A sister and brother face the realities of familial responsibility as they begin to care for their ailing father.A sister and brother face the realities of familial responsibility as they begin to care for their ailing father.A sister and brother face the realities of familial responsibility as they begin to care for their ailing father.
Jon, Hoffman's character, a drama professor is less devastated by the reality, though perhaps not by the memory. Wendy, Linney's character, is torn apart by both. There's another story line as well. Jon has just been separated from his long time girl friend, a Polish drama teacher whose visa has expired. Wendy, who's been trying to write a play about her childhood trauma and seeking a grant to permit her to do so, is having sex with an older married man (more at his convenience than hers).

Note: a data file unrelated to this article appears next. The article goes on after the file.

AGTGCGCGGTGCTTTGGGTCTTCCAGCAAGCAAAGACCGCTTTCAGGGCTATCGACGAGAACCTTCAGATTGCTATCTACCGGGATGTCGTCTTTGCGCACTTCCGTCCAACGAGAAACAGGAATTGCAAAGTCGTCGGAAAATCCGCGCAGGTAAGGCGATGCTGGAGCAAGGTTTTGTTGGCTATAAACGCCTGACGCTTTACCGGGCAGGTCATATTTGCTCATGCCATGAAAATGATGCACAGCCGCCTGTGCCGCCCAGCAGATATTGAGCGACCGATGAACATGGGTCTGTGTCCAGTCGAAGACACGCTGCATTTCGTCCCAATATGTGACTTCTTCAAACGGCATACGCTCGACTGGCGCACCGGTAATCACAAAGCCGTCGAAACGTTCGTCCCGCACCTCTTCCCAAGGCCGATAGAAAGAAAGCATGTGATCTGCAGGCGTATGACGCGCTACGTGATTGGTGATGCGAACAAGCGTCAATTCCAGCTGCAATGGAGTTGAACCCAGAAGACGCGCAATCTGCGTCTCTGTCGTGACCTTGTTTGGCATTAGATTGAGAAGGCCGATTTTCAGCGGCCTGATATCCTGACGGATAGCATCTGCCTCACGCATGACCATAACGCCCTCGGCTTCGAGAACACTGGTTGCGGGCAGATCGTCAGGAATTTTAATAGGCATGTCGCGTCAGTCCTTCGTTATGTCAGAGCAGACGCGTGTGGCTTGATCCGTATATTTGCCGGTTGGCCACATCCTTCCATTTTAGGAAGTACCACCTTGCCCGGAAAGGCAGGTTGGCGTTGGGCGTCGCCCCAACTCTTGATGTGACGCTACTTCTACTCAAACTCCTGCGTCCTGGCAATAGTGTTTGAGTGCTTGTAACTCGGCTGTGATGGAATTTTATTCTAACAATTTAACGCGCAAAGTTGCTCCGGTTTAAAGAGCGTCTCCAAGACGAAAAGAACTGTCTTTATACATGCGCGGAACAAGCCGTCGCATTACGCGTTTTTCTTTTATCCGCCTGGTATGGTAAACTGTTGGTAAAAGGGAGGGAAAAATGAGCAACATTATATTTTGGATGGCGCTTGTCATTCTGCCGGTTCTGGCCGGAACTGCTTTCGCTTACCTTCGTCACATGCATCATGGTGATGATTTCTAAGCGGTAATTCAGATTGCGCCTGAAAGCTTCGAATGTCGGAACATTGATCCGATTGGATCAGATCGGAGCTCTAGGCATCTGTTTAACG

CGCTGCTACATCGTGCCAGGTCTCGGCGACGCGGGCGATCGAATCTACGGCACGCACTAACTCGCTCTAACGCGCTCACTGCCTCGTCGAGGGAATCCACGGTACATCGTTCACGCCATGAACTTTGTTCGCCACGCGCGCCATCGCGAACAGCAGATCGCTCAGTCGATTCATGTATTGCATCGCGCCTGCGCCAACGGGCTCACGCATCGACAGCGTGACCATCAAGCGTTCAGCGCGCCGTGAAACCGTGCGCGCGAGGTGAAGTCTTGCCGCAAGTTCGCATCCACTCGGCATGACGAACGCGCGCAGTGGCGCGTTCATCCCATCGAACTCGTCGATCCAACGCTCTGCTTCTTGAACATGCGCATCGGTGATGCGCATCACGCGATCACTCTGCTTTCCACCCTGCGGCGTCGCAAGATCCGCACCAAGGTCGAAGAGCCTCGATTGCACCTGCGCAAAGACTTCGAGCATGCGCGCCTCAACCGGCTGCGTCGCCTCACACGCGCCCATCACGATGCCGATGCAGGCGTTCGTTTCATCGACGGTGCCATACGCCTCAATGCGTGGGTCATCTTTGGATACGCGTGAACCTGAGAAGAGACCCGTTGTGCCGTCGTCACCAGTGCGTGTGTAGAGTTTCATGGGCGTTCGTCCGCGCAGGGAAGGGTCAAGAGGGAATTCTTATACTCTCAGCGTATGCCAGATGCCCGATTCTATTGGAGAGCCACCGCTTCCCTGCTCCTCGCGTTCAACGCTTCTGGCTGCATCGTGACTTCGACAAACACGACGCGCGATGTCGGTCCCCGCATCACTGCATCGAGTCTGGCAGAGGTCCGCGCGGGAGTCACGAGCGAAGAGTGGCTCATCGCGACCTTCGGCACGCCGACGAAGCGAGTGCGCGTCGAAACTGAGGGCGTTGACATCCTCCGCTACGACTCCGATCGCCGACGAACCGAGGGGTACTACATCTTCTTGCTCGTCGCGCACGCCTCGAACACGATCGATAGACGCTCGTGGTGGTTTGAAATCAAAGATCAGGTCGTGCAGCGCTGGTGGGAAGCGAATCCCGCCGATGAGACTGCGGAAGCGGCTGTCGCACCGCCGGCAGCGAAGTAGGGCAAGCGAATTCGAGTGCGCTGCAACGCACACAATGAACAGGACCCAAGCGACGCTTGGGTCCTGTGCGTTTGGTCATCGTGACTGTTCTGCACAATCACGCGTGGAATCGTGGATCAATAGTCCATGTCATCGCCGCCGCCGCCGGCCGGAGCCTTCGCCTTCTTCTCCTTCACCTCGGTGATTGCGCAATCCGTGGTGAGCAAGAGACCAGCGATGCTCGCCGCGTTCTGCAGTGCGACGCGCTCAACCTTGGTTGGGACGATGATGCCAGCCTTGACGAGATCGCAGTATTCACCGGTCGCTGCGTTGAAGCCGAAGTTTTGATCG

But the story is mainly about their search for a nursing home that will have their father. (Wendy would prefer a beautiful space that offers "assisted living" which her father can no longer manage.) And after they've found the nursing home, they have to cope with their father's demented behavior and their own emotional states. After Lenny dies, the script seeks a hopeful but unconvincing resolution. The brief, uncertain up-tick at the end does not make this film any less of a downer. But the acting is superb. It's to be expected of Linney and Hoffman. Though it's not likely that many viewers will have noticed Bosco before, he's been an excellent stage actor and, in some ways, his may be the most impressive performance of the three.
- Dec 24, 2009